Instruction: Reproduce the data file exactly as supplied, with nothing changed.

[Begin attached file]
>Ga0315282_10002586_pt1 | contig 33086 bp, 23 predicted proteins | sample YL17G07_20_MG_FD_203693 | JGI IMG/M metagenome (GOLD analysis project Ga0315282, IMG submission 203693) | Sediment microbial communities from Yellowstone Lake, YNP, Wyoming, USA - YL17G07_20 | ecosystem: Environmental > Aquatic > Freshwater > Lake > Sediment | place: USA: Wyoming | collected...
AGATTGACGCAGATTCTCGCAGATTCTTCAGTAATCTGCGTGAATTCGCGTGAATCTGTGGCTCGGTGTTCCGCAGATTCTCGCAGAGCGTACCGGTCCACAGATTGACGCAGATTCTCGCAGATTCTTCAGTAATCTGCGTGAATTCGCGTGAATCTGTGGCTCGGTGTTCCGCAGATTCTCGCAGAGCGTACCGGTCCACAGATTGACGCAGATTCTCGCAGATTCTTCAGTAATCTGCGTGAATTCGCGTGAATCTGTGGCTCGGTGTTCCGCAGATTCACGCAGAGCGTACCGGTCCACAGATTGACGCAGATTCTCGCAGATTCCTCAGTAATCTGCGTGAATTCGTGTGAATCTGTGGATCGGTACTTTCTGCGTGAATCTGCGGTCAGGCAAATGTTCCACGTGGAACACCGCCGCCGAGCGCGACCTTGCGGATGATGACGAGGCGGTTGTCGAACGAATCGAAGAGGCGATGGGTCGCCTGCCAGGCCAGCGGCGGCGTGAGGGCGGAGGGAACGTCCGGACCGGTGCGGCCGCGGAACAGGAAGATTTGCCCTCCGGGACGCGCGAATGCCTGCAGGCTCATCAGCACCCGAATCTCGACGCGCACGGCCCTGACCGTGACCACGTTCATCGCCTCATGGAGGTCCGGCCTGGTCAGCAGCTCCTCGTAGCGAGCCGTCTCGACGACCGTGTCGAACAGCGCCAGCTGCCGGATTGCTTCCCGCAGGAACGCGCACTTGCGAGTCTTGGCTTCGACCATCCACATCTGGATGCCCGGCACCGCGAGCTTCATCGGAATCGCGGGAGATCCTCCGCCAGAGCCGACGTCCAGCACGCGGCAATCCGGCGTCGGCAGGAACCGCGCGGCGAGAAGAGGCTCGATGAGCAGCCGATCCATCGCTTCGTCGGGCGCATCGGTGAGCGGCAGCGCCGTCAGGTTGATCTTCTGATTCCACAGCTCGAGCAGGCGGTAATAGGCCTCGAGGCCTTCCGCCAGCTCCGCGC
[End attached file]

>Ga0315282_10002586_pt1 | contig 33086 bp, 23 predicted proteins | sample YL17G07_20_MG_FD_203693 | JGI IMG/M metagenome (GOLD analysis project Ga0315282, IMG submission 203693) | Sediment microbial communities from Yellowstone Lake, YNP, Wyoming, USA - YL17G07_20 | ecosystem: Environmental > Aquatic > Freshwater > Lake > Sediment | place: USA: Wyoming | collected...
AGATTGACGCAGATTCTCGCAGATTCTTCAGTAATCTGCGTGAATTCGCGTGAATCTGTGGCTCGGTGTTCCGCAGATTCTCGCAGAGCGTACCGGTCCACAGATTGACGCAGATTCTCGCAGATTCTTCAGTAATCTGCGTGAATTCGCGTGAATCTGTGGCTCGGTGTTCCGCAGATTCTCGCAGAGCGTACCGGTCCACAGATTGACGCAGATTCTCGCAGATTCTTCAGTAATCTGCGTGAATTCGCGTGAATCTGTGGCTCGGTGTTCCGCAGATTCACGCAGAGCGTACCGGTCCACAGATTGACGCAGATTCTCGCAGATTCCTCAGTAATCTGCGTGAATTCGTGTGAATCTGTGGATCGGTACTTTCTGCGTGAATCTGCGGTCAGGCAAATGTTCCACGTGGAACACCGCCGCCGAGCGCGACCTTGCGGATGATGACGAGGCGGTTGTCGAACGAATCGAAGAGGCGATGGGTCGCCTGCCAGGCCAGCGGCGGCGTGAGGGCGGAGGGAACGTCCGGACCGGTGCGGCCGCGGAACAGGAAGATTTGCCCTCCGGGACGCGCGAATGCCTGCAGGCTCATCAGCACCCGAATCTCGACGCGCACGGCCCTGACCGTGACCACGTTCATCGCCTCATGGAGGTCCGGCCTGGTCAGCAGCTCCTCGTAGCGAGCCGTCTCGACGACCGTGTCGAACAGCGCCAGCTGCCGGATTGCTTCCCGCAGGAACGCGCACTTGCGAGTCTTGGCTTCGACCATCCACATCTGGATGCCCGGCACCGCGAGCTTCATCGGAATCGCGGGAGATCCTCCGCCAGAGCCGACGTCCAGCACGCGGCAATCCGGCGTCGGCAGGAACCGCGCGGCGAGAAGAGGCTCGATGAGCAGCCGATCCATCGCTTCGTCGGGCGCATCGGTGAGCGGCAGCGCCGTCAGGTTGATCTTCTGATTCCACAGCTCGAGCAGGCGGTAATAGGCCTCGAGGCCTTCCGCCAGCTCCGCGC